Rothbard, The Ethics of Liberty: Natural Law and Natural Rights, addresses the pursuit of happiness as a natural right.
If, as we have seen, natural law is essentially a revolutionary theory, then so a fortiori is its individualist, natural-rights branch. As the nineteenth-century American natural-rights theorist Elisha P. Hurlbut put it:
The laws shall be merely declaratory of natural rights and natural wrongs, and . . . whatever is indifferent to the laws of nature shall be left unnoticed by human legislation . . . and legal tyranny arises whenever there is a departure from this simple principle.
A notable example of the revolutionary use of natural rights is, of course, the American Revolution, which was grounded in a radically revolutionary development of Lockean theory during the eighteenth century. The famous words of the Declaration of Independence, as Jefferson himself made clear, were enunciating nothing new, but were simply a brilliantly written distillation of the views held by the Americans of the day:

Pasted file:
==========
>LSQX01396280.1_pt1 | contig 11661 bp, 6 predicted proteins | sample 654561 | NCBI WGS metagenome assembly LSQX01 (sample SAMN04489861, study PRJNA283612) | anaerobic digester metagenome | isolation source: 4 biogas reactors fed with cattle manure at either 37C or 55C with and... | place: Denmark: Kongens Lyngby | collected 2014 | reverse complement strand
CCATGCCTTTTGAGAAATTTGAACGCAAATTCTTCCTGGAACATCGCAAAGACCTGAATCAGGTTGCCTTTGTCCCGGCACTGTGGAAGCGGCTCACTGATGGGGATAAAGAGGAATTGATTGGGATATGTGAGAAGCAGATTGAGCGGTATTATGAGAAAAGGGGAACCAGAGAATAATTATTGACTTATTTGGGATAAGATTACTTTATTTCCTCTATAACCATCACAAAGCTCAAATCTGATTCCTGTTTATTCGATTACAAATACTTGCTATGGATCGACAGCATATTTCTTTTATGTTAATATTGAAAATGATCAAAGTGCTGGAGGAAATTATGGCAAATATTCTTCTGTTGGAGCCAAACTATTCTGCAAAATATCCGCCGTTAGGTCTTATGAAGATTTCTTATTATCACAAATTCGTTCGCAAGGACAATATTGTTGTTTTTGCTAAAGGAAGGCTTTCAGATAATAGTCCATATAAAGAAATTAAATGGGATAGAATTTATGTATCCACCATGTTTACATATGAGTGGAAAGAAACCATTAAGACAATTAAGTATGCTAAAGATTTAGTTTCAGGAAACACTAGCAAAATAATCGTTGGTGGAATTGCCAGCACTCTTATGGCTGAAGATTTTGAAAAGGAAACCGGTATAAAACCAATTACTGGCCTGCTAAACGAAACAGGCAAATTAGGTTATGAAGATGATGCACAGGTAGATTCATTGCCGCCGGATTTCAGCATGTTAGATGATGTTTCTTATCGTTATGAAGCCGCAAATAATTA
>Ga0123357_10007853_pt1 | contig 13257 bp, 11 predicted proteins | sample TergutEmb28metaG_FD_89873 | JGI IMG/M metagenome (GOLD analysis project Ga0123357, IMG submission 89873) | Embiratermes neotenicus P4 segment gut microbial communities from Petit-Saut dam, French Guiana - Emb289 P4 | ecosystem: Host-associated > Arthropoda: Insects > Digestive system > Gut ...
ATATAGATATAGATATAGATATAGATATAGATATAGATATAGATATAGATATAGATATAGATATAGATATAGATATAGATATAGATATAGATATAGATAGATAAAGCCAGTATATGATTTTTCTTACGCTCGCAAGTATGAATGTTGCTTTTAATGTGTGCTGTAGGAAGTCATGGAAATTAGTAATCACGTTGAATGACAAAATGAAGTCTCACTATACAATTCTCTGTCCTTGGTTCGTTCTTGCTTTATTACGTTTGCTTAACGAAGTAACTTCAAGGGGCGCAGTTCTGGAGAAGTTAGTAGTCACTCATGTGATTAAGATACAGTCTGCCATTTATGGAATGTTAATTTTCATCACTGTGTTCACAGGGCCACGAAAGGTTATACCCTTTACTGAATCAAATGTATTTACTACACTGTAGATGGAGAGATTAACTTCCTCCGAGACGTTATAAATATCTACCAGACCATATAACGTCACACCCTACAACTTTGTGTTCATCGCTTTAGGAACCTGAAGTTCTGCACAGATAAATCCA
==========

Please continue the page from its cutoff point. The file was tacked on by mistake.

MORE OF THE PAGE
We hold these truths to be self-evident, that all men are created equal, that they are endowed by their Creator with certain unalienable Rights, that among these are Life, Liberty and the pursuit of Happiness [the more common triad at the time was “Life, Liberty and Property”]. That to secure these rights, Governments are instituted among Men, deriving their just powers from the consent of the governed. That whenever any form of Government becomes destructive of these ends, it is the Right of the people to alter or to abolish it.